At the time, Butch Reynolds Band found himself holding court to a motley assortment of flawed characters from the porch of his cracker box house in a beatdown enclave of Florida. There together, Butch and his host of has-beens and never-was-beens sucked down salvation from a bottle.
Today, things are a little crisper for Butch, but the memories remain, and he shares stories and vignettes from those lost days via a series of singles which will eventually be bundled together as an EP. The first single in this series will be the hilariously impressionistic, vaudevillian pop-rock tune “Left to my own Devices,” out this September.
The Butch Reynolds’ oeuvre coincidently conjures the sophisticated pop-rock of Butch Walker and the cartoon cowboy machismo of Burt Reynolds in his Smokey and the Bandit prime. The songs were written in a fevered five-year stretch where Butch found himself playing shows to blue hairs eating grouper sandwiches during the day, and rowdy vacationers at night. In small moments of clarity, he would inventory his time hobnobbing with these characters, often hitting inspiration in the morning with potent coffee and investigative work on his acoustic where he discovered fresh chord sequences and mouthed placeholder words. Butch’s distinct Americana perspective has been inspired by such eclectic influences as Elvis Costello, cult songwriter icon Steve Forbert, Squeeze, Men at Work, The Police, David Lee Roth, Joe Jackson, Beck, and John McCrea, among others.
Butch’s first single, “Left to My Own Devices,” melds barbed witted lyrics with late 1970s/early 1980s power-pop. This single might be the scene-setting centerpiece of this fertile and f#@$-ed up time in Florida. Here, Butch sings unapologetically:Left to my own devices/I’ll be camped out on the kitchen floor/Doing the late show with liquid disguises/Appearing nightly from 10 to 4.“That song is about my tendency to get myself into trouble with booze and make bad decisions—it captures a time when everything was hitting hard, I was stumbling around, but I wasn’t ready to be done,” he shares. The single’s B-side “Candy Victory” is a dip into slinky Steely Dan jazz-pop territory, replete with an imaginative arrangement, complex chord sequences, and pristine R&B-tinged backup vocals.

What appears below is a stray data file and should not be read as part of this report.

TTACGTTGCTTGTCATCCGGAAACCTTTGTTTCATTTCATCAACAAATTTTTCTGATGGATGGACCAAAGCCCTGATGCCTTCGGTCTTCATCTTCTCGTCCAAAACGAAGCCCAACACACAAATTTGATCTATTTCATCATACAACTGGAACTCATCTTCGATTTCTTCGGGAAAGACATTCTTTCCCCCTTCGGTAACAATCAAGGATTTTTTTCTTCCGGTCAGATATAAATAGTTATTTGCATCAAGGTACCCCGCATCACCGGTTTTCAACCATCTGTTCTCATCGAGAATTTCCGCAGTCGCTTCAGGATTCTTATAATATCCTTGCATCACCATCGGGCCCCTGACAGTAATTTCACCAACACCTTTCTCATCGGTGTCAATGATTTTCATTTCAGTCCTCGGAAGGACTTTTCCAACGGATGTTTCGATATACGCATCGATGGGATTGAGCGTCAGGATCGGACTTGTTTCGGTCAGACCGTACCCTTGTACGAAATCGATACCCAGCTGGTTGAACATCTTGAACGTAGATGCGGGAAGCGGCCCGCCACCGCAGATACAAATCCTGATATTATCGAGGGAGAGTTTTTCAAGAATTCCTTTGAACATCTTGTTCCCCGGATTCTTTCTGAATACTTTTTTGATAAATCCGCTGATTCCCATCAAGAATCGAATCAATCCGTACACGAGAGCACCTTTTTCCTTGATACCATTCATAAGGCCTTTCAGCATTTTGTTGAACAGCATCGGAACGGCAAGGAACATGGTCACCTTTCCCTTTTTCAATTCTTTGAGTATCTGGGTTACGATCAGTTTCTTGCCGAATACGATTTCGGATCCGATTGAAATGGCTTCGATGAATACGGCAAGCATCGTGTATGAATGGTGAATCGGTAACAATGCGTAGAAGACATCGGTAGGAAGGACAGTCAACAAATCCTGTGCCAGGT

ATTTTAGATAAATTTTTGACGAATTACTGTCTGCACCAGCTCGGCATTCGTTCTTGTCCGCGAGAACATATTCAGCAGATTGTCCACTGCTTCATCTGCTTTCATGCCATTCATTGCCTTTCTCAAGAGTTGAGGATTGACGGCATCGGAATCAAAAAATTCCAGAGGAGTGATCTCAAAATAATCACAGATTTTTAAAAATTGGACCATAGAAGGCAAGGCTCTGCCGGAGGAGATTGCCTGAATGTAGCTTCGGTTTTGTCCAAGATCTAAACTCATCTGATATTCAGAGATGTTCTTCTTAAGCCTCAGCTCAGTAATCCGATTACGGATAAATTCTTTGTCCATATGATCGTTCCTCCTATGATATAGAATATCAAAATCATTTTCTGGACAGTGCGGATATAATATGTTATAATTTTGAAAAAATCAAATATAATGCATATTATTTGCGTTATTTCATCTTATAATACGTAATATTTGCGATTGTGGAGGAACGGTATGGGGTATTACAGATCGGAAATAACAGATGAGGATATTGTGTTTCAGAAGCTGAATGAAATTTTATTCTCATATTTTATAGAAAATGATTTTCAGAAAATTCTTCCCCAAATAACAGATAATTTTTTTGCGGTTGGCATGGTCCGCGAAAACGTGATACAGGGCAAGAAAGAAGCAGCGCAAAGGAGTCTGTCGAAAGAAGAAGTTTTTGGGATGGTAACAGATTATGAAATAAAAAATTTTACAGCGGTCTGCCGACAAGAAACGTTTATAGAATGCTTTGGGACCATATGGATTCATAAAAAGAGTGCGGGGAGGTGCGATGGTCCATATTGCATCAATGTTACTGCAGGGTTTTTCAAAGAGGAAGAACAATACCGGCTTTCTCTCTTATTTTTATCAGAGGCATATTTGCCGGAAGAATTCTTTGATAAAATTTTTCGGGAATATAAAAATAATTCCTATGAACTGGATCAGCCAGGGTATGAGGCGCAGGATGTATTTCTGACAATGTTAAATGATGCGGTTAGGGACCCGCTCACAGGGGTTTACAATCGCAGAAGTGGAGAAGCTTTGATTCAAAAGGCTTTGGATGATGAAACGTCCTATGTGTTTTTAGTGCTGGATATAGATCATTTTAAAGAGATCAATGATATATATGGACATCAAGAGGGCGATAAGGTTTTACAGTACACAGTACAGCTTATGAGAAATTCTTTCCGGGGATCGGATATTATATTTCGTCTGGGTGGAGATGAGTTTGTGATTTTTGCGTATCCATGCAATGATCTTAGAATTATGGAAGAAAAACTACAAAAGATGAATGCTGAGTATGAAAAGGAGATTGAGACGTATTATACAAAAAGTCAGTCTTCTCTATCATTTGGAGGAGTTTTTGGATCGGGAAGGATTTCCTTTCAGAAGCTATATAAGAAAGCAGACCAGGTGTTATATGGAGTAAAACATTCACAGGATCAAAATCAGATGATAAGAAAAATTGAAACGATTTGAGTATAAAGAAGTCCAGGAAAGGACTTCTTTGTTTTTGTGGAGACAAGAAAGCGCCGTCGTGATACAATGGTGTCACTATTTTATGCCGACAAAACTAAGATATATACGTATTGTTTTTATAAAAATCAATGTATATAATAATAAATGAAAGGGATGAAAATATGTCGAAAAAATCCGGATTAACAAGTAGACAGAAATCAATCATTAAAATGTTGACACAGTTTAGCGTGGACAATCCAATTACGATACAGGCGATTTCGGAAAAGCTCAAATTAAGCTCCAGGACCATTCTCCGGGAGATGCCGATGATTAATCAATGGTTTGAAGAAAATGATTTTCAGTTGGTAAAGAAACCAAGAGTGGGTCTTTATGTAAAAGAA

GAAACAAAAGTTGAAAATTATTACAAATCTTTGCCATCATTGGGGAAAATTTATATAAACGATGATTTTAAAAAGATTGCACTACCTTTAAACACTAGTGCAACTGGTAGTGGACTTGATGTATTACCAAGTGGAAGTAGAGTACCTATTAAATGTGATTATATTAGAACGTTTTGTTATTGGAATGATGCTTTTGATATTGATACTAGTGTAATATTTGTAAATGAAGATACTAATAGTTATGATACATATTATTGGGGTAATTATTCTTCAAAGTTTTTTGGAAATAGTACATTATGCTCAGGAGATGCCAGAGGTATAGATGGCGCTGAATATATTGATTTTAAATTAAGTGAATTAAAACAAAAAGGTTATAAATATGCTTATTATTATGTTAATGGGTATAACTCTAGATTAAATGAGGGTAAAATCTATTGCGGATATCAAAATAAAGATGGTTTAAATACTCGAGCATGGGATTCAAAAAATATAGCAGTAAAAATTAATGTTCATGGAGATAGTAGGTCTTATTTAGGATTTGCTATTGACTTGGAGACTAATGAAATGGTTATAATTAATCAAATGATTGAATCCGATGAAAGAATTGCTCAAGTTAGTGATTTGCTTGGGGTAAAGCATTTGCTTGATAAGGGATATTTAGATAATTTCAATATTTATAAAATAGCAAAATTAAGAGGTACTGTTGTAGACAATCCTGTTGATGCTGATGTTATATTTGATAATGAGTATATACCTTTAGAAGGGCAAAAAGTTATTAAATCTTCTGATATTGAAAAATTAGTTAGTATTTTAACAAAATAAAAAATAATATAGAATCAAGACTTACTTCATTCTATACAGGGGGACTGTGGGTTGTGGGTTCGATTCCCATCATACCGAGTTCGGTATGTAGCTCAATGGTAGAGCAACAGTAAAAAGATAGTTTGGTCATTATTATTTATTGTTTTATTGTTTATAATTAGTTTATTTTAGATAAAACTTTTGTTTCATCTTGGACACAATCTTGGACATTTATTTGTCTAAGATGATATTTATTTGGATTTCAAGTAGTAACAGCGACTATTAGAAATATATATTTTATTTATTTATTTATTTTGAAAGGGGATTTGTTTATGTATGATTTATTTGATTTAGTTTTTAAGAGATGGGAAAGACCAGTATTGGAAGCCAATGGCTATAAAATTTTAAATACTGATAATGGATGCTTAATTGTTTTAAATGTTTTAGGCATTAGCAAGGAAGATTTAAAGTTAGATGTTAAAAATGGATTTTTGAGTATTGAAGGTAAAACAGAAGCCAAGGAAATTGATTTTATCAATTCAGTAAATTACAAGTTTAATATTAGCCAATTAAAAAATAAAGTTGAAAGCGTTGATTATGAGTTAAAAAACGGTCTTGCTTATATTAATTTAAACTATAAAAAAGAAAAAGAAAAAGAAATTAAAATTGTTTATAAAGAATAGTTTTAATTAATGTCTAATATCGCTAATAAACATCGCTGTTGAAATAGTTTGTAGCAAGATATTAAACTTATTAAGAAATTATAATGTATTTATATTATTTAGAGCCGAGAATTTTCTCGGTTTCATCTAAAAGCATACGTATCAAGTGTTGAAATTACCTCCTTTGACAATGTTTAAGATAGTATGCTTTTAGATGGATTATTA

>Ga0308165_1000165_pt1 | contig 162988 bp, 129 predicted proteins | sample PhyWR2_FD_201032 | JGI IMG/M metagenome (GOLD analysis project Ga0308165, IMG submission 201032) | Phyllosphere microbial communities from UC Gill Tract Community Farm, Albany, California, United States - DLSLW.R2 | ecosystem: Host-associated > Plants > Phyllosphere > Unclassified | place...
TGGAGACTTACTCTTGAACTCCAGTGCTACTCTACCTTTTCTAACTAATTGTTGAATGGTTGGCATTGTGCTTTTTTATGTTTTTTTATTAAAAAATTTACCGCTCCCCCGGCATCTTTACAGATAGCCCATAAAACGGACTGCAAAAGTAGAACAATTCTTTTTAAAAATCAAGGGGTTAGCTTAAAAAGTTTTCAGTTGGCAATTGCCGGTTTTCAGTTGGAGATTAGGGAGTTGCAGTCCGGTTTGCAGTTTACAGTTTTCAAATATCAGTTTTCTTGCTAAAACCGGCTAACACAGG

Other standouts in this current Butch Reynolds’ catalog include “Burden” and “Nashville October.” “Burden” boasts silky Curtis Mayfield and Jimi Hendrix guitar moves, soul-infused indie rock crooning, and uplifting lyrics. On “Nashville October” Butch salutes his current hometown with twangy country guitars and a freewheeling hippie jam spirit. Butch’s tunes were tracked in Nashville at Direct Image Studios by award-winning producer Kenny Royster, and the tracks feature a host of hotshot musicians, including Butch’s old buddy bassist Chip Adams, East Nashville drummer John Vaughn, backing vocals by Louisville’s own Andi Ramser and some fantastic appearances by two Nashville legends; pianist/keyboardist Michael Rojas (Stevie Nicks, Aaron Lewis, Kenny Chesney) and fiddler Larry Franklin (Kacey Musgraves, Vince Gill, Willie Nelson).
|Type of Place||Live Music|
|Address||2600 8th Ave S #109, Nashville, TN 37204, USA|
|Tuesday||11 a.m. - 9 p.m.|
|Wednesday||11 a.m. - 9 p.m.|
|Thursday||11 a.m. - 11 p.m.|
|Friday||11 a.m. - 11 p.m.|
|Saturday||10 a.m. - 11 p.m.|
|Sunday||10 a.m. - 3 p.m.|
Neighborhood bar. Legendary roots. The Sutler Saloon features a lineup of live music, Southern pub food, and over 90 bourbons and whiskeys served with Nashville hospitality. Open for lunch, dinner and live Bluegrass Brunch on the weekends.